In a previous issue of our newsletter, we discussed the increasing popularity of open access in academic publishing and the concerns associated with this trend. Today we will introduce another bold new paradigm for academic publishing that aims to tackle some of the same long-standing issues that open access aims to address. That is, the idea of post-publication peer review (PPPR).
As you are well aware, peer review is traditionally conducted prior to publication by invited reviews after a manuscript’s submission to an academic journal. The flaws of this traditional approach are well-known (some are discussed in this opinion piece), and include its lengthy nature, the possibility of bias, and conservatism, among other issues.
Platforms and non-traditional journals such as F1000Research have long been at the forefront of promoting this new paradigm which involves publication of research prior to review. Although some forms of PPPR involve invited review, it often includes aspects of open peer review, and proponents tout that it can increase transparency, facilitate speedier reviews (and retractions of bad science), and allow for real-time and continual review of and updates to published research over time (see also this review of PPPR).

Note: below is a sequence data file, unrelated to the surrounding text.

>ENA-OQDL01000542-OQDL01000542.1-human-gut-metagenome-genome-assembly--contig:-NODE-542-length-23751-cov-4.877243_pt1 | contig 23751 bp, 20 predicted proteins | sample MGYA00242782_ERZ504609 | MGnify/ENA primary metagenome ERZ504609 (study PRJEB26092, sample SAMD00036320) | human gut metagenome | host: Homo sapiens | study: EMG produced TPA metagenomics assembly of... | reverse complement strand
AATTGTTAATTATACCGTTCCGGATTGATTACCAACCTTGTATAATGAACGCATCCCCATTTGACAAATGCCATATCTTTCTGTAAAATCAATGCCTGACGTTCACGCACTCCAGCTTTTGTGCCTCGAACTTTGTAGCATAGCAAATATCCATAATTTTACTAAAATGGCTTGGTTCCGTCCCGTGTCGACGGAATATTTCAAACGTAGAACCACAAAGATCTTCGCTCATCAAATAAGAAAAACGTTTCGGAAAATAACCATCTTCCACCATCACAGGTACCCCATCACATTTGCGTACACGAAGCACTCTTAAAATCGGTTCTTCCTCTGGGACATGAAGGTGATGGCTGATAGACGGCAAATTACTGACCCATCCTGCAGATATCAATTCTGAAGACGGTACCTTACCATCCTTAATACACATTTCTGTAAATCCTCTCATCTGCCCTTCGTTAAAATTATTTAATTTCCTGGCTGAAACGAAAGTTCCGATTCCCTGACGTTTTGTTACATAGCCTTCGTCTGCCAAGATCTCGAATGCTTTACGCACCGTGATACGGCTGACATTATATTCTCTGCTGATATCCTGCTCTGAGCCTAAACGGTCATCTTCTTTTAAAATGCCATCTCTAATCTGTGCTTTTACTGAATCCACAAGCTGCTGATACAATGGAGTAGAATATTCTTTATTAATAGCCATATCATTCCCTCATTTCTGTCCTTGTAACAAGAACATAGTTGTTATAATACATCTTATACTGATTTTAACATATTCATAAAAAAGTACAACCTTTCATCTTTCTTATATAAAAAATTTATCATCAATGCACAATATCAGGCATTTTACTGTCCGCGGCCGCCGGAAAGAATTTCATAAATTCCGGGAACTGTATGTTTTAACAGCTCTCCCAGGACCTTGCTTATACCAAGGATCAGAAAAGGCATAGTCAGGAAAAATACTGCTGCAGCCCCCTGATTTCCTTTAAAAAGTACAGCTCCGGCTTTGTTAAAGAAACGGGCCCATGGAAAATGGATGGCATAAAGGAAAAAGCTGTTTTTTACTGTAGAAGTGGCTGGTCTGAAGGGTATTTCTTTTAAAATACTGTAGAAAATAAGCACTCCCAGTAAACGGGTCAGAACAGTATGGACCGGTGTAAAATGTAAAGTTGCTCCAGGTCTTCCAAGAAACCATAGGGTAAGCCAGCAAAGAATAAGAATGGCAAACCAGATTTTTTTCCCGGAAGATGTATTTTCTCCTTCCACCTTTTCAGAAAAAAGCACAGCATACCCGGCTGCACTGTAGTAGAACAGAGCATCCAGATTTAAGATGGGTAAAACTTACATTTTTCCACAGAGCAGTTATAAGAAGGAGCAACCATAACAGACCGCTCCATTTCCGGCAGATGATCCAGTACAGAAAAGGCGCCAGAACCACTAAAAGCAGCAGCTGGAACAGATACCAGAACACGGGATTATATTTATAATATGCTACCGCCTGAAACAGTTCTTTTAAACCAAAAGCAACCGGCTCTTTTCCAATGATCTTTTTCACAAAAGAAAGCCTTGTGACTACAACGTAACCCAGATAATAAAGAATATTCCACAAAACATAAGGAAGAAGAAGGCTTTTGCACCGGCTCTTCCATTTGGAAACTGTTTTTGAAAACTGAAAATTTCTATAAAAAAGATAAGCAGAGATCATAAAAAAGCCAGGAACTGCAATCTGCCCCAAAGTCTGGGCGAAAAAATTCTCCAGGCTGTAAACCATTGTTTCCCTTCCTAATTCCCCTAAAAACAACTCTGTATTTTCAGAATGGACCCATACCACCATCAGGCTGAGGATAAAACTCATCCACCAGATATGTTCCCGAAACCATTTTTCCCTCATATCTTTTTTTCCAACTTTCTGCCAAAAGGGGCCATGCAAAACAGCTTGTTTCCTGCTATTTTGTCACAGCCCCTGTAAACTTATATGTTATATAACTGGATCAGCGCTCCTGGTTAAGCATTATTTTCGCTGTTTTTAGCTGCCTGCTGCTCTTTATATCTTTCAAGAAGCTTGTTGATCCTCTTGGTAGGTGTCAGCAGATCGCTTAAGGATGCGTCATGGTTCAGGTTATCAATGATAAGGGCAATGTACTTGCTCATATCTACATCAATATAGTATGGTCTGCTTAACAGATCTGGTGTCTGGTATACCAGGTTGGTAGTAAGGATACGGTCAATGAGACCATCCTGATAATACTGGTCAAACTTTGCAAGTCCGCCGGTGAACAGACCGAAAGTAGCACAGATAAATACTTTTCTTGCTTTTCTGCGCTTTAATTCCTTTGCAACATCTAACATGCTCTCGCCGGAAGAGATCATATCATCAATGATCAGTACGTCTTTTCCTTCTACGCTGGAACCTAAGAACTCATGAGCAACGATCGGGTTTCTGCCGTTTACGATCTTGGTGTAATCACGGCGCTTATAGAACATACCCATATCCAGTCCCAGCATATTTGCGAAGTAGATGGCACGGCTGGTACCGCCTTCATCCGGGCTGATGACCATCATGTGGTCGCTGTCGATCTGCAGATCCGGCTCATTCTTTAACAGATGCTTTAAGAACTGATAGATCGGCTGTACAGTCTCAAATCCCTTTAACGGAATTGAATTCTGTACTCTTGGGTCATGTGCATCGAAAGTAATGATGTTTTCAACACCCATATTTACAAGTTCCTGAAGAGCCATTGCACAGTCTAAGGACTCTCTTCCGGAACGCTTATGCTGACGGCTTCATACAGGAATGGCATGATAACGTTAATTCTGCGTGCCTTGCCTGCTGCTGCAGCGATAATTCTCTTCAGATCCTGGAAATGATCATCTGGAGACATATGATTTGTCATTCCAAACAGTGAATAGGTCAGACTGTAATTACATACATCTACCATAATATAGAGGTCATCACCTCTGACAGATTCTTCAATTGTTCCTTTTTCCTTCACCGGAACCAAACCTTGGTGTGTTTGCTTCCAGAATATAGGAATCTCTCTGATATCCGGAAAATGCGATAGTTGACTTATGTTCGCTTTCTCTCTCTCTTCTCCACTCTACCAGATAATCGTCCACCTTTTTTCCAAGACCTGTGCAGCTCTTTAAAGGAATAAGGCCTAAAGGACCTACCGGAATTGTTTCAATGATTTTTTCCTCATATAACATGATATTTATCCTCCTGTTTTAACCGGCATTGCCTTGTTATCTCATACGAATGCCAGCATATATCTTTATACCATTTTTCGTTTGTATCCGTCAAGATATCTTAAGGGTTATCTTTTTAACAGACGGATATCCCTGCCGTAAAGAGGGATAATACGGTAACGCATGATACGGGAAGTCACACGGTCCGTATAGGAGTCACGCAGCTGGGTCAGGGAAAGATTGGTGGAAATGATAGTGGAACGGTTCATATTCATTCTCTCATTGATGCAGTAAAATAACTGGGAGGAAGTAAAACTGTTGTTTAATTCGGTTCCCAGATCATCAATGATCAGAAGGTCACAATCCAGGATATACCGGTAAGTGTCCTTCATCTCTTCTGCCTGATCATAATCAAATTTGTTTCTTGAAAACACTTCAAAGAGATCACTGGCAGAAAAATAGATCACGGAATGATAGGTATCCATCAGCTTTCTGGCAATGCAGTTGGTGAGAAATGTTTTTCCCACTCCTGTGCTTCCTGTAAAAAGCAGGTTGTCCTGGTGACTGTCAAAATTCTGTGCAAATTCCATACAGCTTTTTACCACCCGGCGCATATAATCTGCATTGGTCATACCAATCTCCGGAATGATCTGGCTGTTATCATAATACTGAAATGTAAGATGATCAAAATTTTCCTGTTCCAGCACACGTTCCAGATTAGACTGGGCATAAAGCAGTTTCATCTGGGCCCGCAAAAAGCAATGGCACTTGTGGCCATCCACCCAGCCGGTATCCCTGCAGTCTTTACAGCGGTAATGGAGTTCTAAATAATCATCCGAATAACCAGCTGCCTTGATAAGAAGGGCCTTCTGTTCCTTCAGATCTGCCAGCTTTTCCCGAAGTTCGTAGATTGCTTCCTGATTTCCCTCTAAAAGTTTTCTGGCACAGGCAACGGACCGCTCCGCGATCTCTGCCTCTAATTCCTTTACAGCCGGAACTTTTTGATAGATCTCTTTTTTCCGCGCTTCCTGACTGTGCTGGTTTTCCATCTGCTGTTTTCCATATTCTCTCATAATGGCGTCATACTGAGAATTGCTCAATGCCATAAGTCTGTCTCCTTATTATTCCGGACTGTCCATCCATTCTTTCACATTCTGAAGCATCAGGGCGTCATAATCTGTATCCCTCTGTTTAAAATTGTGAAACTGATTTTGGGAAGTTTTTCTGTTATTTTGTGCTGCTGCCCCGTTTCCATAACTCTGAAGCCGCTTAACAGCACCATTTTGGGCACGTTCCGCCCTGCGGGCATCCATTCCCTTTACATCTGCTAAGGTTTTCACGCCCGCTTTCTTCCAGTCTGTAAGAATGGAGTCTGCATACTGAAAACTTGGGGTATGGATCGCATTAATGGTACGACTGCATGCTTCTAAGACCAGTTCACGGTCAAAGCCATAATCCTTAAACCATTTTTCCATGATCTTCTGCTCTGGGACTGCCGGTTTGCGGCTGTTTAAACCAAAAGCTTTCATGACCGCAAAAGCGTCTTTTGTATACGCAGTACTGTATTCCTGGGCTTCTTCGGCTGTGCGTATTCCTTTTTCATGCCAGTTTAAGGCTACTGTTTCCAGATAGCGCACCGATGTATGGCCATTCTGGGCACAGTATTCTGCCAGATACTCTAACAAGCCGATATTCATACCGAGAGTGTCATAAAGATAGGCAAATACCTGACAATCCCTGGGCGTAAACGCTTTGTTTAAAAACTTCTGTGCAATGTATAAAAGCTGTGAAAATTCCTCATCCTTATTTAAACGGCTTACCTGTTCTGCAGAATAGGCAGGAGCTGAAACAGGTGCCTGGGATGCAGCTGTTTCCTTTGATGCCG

Despite the potential for a long-awaited revolution in the peer review process, critics point out that there are potential flaws in PPPR, such as the potential for abuse. And while proposed solutions for these potential problems exist, the skepticism of the community and the fact that PPPR as yet lacks repute constitute hurdles to its more widespread adoption. Nevertheless, while some analysis has indicated that it is slow, there may be indeed be changes coming to peer review processes on the horizon.
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